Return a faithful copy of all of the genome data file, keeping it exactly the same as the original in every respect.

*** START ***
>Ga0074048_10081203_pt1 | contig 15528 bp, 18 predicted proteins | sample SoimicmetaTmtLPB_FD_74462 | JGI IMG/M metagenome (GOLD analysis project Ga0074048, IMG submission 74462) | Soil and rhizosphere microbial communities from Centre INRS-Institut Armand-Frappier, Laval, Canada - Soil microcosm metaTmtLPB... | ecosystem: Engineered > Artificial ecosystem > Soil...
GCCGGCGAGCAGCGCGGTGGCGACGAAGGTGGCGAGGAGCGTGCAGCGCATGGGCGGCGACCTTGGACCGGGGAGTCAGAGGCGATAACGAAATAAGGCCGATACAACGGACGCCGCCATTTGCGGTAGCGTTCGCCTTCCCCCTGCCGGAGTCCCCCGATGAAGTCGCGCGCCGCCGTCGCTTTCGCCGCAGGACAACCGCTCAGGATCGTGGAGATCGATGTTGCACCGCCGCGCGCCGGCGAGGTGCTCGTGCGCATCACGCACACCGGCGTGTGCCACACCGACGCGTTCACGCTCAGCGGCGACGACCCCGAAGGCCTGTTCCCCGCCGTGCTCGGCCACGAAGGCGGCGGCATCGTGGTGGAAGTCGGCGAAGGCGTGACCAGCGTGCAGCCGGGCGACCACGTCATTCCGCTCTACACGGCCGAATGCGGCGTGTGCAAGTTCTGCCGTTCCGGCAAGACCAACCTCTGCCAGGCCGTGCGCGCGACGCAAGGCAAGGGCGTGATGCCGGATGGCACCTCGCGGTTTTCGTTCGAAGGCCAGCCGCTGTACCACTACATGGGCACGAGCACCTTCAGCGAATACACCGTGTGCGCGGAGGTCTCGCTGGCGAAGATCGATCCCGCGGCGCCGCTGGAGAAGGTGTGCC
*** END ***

>Ga0074048_10081203_pt1 | contig 15528 bp, 18 predicted proteins | sample SoimicmetaTmtLPB_FD_74462 | JGI IMG/M metagenome (GOLD analysis project Ga0074048, IMG submission 74462) | Soil and rhizosphere microbial communities from Centre INRS-Institut Armand-Frappier, Laval, Canada - Soil microcosm metaTmtLPB... | ecosystem: Engineered > Artificial ecosystem > Soil...
GCCGGCGAGCAGCGCGGTGGCGACGAAGGTGGCGAGGAGCGTGCAGCGCATGGGCGGCGACCTTGGACCGGGGAGTCAGAGGCGATAACGAAATAAGGCCGATACAACGGACGCCGCCATTTGCGGTAGCGTTCGCCTTCCCCCTGCCGGAGTCCCCCGATGAAGTCGCGCGCCGCCGTCGCTTTCGCCGCAGGACAACCGCTCAGGATCGTGGAGATCGATGTTGCACCGCCGCGCGCCGGCGAGGTGCTCGTGCGCATCACGCACACCGGCGTGTGCCACACCGACGCGTTCACGCTCAGCGGCGACGACCCCGAAGGCCTGTTCCCCGCCGTGCTCGGCCACGAAGGCGGCGGCATCGTGGTGGAAGTCGGCGAAGGCGTGACCAGCGTGCAGCCGGGCGACCACGTCATTCCGCTCTACACGGCCGAATGCGGCGTGTGCAAGTTCTGCCGTTCCGGCAAGACCAACCTCTGCCAGGCCGTGCGCGCGACGCAAGGCAAGGGCGTGATGCCGGATGGCACCTCGCGGTTTTCGTTCGAAGGCCAGCCGCTGTACCACTACATGGGCACGAGCACCTTCAGCGAATACACCGTGTGCGCGGAGGTCTCGCTGGCGAAGATCGATCCCGCGGCGCCGCTGGAGAAGGTGTGCC